A major donor to Share Our Strength’s No Kid Hungry campaign has reportedly taken at least $50,000 of $70,000 in donations back from the group, citing lack of programmatic progress.
News outlets report that Genevieve Lynch, a socialite who used to lead the media division at a recruiting firm and owns a Manhattan café, was honored at a Share Our Strength dinner in April. Photographs and Tweets from the event show Lynch at a podium. She reportedly demanded her money back after the event.
A call to an event attendee was not returned. Share Our Strength declined to comment directly on the issue and neither confirmed nor denied that Lynch asked for the donation back.
“Share Our Strength is fortunate to work with a broad group of donors, corporations, partners and supporters around the country, who have joined our campaign because they know it’s making a difference in the lives of hungry children,” said Share Our Strength spokesperson Laura Hosny. “This is especially true in New York City where, starting this fall, all elementary school students will start their day with a healthy breakfast because our campaign and its supporters have been pushing for it tirelessly.”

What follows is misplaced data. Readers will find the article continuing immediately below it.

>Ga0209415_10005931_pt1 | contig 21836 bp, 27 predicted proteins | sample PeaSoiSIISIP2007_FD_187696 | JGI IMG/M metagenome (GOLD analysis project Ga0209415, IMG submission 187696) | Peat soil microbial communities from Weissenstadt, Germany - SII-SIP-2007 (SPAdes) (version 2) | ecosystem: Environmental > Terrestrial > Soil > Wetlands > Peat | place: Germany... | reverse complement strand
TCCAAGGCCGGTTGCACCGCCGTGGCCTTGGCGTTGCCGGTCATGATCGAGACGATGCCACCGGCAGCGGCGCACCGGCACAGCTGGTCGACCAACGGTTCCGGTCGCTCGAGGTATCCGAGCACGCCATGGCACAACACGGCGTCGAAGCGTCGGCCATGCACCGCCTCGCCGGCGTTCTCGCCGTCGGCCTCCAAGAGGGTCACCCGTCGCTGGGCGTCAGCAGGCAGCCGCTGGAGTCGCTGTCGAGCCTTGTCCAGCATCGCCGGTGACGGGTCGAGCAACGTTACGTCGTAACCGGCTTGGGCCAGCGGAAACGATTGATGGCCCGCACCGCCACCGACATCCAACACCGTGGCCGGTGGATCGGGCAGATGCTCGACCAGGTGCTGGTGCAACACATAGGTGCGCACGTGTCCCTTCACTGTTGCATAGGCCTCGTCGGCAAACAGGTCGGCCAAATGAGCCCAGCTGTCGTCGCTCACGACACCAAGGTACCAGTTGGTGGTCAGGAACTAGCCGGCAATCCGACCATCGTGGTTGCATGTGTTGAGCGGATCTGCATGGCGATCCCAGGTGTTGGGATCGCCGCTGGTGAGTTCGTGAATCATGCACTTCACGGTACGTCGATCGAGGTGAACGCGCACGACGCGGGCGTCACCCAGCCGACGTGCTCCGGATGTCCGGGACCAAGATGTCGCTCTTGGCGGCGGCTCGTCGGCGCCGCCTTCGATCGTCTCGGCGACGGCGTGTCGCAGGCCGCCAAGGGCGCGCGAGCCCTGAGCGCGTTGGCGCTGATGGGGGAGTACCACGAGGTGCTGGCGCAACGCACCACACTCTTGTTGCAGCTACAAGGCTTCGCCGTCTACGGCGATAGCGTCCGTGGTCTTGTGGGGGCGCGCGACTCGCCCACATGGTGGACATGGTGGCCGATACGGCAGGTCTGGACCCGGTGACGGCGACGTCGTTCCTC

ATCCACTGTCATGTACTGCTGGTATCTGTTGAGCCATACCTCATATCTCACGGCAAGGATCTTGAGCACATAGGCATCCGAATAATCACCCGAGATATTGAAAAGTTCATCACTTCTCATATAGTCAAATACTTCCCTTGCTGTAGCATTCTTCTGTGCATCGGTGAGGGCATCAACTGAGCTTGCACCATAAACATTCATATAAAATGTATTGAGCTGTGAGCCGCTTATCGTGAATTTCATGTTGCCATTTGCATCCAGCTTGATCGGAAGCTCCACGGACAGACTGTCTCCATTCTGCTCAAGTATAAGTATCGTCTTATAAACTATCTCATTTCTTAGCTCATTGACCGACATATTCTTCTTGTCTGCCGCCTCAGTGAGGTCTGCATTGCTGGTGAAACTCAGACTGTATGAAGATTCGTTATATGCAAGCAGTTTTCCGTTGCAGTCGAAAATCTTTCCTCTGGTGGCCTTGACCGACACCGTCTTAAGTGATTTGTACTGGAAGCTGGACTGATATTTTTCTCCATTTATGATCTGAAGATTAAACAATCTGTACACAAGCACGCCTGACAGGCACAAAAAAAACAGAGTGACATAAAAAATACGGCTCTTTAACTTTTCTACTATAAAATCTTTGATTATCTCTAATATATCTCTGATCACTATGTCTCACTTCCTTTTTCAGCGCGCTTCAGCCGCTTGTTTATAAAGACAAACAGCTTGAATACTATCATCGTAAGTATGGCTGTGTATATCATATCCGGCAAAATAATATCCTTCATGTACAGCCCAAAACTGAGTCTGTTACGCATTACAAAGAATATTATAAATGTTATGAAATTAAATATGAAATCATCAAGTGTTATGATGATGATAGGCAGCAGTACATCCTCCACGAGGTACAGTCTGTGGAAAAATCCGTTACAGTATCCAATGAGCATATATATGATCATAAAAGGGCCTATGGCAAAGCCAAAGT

According to published reports, Lynch contributed $50,000 to the campaign and convinced a friend to commit $20,000. It is unclear whether Lynch requested her donation only or both donations be returned.
Lynch reportedly cited lack of progress on the campaign. One element of the No Kid Hungry campaign was aimed at convincing New York City Mayor Bill de Blasio to expand access to breakfast at schools. De Blasio announced this week that the city would invest $17.9 million into bringing breakfast into classrooms at 530 city elementary schools by the fall of 2017.
“New York City students were big winners in last night’s budget deal,” said Josh Wachs, Chief Strategy Officer for Share Our Strength via a statement released after the budget deal was announced. “Less than a year ago, New York was last in the country among major American cities in school breakfast participation, holding kids back from reaching their full potential. Now, they are on their way to first.”
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